The top Taliban leader in Swat Valley was the target of intensified Pakistan military action over the weekend, Pakistani officials have reported. Sixteen militants, including two senior Taliban members, were killed in the hunt for self-styled cleric Fazlullah, the reputed chief of the Taliban in Swat. A senior military official remarked that Pakistan's security forces had surrounded Fazlullah, and were close to capturing the leader. As the hunt intensified, a U.S. drone launched a missile strike in the area near the Afghan border, killing four other militants.Keep up to date with the latest developments and sharpest perspectives in a world of strife and struggle. Sign up to receive toD's daily security briefings via email by clicking here
The toD verdict: As the Pakistani military directed its efforat at eliminating Taliban forces in Pakistan over the weekend, officials and strategists met in Geneva at an event hosted by Britain's International Institute for Strategic Studies, to discuss the potential effect of Western military disengagement from Afghanistan. The former British High Commissioner in Pakistan, Hilary Synnott, rebuffed critics of Western strategy to remain in Afghanistan and intensify military efforts. Synnott warned of the ‘very great consequences of perceived American defeat,' adding that ‘there is real concern about Pakistan, with five times the population of Afghanistan, which has nuclear weapons and which has a new Pakistani Taliban threatening the state itself.' Western officials recognised that the instability which would result if American and NATO troops were to withdraw from the conflict would ultimately require an even bigger Western involvement, and Mohammad Masoom Stanekzai, adviser to Afghan President Hamid Karzai, concurred, warning that the cost of a withdrawal ‘will be way higher than what you are spending right now.'
Nevertheless, participants at the meeting gave sober assessments of the situation in Afghanistan, described as being ‘in extremis' by Harlan Ullman, an adviser to the American thinktank, Atlantic Council. Zbigniew Brzezinski, the former U.S. national security adviser to President Jimmy Carter, warned that Western powers involved in Afghanistan are at risk of suffering humiliation similar to that faced by the Soviet Union if they are unable to curb the growing insurgency and counter the Afghan perception that they are foreign invaders. Recognising that ‘Afghans have a well-established, historically-rooted attitude that does not look with favour upon foreigners with guns in their country,' Brzezinski welcomed a call by Britain, Germany and France for an international conference to reassess the situation and set targets for the withdrawal of Western troops.
Bin Laden calls Obama 'powerless' on 9/11 anniversary
A video ‘statement to the American people,' thought to show Osama Bin Laden, has appeared on the al-Sahab website, two days after the eight-year anniversary of the September 11 attacks in New York City. Bin Laden used the 10-minute address to warn Obama that, unless the US withdraws from Afghanistan, al-Qaida will ‘continue the war of attrition against [US and NATO forces] on all possible axes.' According to a number of intelligence groups which translated the address, the al-Qaida leader called Obama ‘a powerless man who will not be able to end the war as he promised.'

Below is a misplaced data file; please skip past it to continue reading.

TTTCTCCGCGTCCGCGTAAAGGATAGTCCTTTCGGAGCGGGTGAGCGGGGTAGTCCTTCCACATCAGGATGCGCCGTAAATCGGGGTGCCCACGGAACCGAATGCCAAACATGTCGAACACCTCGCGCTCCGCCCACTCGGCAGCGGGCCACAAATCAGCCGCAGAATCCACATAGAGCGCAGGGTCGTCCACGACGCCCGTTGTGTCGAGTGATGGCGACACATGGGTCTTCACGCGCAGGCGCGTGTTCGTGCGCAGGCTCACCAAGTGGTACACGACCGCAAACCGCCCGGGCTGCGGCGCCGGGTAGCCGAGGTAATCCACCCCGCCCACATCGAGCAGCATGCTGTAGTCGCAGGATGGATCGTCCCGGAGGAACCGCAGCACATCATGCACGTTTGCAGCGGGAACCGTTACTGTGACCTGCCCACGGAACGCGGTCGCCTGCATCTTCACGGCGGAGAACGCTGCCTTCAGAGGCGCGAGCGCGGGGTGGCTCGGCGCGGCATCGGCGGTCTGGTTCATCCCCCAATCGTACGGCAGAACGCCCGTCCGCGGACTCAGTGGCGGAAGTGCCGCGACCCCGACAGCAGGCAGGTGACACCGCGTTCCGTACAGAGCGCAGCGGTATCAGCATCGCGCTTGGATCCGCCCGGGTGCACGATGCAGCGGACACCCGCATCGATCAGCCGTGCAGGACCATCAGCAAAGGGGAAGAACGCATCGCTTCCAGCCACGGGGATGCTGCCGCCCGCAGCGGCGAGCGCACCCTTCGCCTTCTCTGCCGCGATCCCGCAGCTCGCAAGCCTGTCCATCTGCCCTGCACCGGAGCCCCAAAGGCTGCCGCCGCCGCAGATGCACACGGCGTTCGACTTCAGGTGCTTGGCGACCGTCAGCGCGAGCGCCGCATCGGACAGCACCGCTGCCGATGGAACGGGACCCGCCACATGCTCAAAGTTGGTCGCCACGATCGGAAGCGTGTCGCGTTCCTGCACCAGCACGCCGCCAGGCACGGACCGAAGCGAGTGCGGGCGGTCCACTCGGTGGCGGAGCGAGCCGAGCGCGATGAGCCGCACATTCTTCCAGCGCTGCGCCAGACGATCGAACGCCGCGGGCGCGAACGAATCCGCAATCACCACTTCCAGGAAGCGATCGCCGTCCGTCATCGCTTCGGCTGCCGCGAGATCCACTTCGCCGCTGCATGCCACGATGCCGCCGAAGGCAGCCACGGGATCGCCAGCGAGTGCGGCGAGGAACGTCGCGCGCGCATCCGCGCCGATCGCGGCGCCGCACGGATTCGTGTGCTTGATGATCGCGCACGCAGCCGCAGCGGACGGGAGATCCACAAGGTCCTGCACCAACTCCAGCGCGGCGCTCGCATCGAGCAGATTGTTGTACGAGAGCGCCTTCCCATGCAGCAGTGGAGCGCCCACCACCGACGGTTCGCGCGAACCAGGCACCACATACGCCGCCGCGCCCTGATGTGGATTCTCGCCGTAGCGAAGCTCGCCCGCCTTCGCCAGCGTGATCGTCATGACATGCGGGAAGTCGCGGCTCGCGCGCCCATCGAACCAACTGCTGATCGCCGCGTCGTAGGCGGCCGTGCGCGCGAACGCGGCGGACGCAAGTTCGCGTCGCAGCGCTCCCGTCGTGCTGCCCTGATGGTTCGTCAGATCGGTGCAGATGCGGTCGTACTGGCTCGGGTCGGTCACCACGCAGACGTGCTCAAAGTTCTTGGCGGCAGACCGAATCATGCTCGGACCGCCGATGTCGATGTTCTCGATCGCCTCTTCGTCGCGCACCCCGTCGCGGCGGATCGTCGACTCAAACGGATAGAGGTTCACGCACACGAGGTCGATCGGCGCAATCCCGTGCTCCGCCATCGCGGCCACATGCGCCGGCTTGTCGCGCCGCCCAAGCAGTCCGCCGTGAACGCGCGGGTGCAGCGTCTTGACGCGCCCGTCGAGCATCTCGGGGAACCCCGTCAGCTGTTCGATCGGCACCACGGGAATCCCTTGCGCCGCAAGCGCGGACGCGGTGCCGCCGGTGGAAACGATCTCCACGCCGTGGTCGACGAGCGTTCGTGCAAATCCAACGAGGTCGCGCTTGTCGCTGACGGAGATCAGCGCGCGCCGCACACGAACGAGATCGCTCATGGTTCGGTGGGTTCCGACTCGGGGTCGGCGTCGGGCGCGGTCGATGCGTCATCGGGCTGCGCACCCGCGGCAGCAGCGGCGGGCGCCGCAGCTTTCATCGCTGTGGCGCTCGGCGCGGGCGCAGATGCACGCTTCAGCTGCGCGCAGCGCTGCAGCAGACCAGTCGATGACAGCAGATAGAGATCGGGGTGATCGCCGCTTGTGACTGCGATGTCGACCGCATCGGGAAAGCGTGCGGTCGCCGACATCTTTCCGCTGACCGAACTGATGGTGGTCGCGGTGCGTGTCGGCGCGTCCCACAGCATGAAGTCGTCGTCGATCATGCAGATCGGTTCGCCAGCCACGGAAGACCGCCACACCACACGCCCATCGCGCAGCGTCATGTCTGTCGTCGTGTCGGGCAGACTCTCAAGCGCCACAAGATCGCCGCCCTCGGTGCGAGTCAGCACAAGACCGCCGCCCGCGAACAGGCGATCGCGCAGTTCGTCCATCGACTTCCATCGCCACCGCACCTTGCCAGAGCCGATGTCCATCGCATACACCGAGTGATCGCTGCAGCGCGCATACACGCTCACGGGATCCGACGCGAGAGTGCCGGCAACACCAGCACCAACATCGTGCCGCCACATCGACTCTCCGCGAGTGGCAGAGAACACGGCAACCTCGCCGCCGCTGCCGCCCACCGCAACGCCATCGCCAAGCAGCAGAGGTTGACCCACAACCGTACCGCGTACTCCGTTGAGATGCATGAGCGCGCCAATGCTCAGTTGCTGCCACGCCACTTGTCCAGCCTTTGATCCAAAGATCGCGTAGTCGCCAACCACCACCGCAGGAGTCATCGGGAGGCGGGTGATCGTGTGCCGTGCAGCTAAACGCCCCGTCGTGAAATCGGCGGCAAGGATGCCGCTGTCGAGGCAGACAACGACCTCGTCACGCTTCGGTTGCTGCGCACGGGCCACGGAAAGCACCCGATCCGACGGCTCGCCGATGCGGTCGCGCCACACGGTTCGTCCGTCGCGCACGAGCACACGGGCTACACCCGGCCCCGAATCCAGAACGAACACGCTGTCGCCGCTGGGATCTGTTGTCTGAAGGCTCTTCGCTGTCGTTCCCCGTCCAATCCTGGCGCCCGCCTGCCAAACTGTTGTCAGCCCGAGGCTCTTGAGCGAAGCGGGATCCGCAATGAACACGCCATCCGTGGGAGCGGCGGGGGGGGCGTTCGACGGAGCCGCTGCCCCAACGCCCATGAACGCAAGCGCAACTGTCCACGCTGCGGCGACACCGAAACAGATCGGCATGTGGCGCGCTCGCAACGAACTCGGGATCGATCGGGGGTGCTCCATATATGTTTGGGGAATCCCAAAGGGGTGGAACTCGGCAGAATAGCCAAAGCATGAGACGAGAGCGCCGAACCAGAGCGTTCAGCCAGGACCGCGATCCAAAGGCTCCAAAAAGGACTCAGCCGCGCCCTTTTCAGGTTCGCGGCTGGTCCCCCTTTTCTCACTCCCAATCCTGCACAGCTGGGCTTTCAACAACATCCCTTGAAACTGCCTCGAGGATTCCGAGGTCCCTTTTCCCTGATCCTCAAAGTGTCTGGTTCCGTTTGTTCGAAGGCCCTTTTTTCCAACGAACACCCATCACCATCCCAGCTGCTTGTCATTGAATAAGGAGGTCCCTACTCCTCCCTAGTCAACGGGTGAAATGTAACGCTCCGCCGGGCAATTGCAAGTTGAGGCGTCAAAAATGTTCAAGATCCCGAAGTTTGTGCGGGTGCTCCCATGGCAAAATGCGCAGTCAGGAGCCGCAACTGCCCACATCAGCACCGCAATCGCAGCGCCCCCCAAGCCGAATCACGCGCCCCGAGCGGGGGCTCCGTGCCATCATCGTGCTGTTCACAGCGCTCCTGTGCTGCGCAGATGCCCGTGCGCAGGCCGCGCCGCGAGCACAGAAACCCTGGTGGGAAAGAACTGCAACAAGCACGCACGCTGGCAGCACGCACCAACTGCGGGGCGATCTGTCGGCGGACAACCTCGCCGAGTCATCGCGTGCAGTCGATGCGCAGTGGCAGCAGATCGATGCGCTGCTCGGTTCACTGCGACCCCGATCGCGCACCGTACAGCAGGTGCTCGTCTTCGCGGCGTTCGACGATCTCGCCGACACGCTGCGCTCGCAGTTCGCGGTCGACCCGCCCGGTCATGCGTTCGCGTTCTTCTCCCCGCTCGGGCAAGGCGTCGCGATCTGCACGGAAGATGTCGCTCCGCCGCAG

Bin Laden blamed the continuing war in Afghanistan on US allegiance to the ‘pro-Israel lobby,' maintaining that the only way to secure peace in Afghanistan was the total withdrawal of support for Israel.
Venezuela secures $2 billion military loan from Russia
Russia and Venezuela have signed an agreement which will allow Venezuela to borrow $2 billion from Russia to purchase tanks and advanced anti-aircraft missiles. Chavez announced the agreement on Sunday after visiting Moscow last week. The deal will allow Venezuela to buy 82 tanks and an S-300 missile system capable of targeting fighter jets and cruise missiles.
Chavez maintained that the weaponry was designated for a purely defensive purpose, expressing concerns that the United States could potentially attack Venezuela to secure its oil reserves. He also announced that Moscow was helping Venezuela develop nuclear energy, but that the country had no intention of developing a nuclear weapon.
The partnership between the two countries is a yet another concerning display of Moscow's anti-American attitude. Russia has previously sold over $4 billion in weapons to Chavez, who is a fierce critic of US foreign police, and who is presently involved in a dispute with Columbia over a deal to allow more US army bases on Columbian territory.
Hundreds arrested in Uganda riots
Police arrested at least 640 people as fighting raged in Kampala between government forces and loyalists of a traditional kingdom last week. Ugandan police chief Kale Kayihura reported that 14 people had died in the three day riots, with 82 people reporting injuries. Tensions flared last Thursday when the government announced that the head of Buganda kingdom, Kind Ronald Mutebi II, would be prevented from travelling to an area claimed by Buganda but controlled by a rival group. Young Burgandans took to the streets in protest, arguing that cultural leaders should not be the subject of government restrictions. Throughout the fighting, loyalists looted police stations and stores, and burned cars and buildings.The situation cooled on Sunday, with police patrolling the streets while residents attempted to return to their daily lives. A government official announced that the Buganda leader plans to meet with the central government in an attempt to resolve the dispute.
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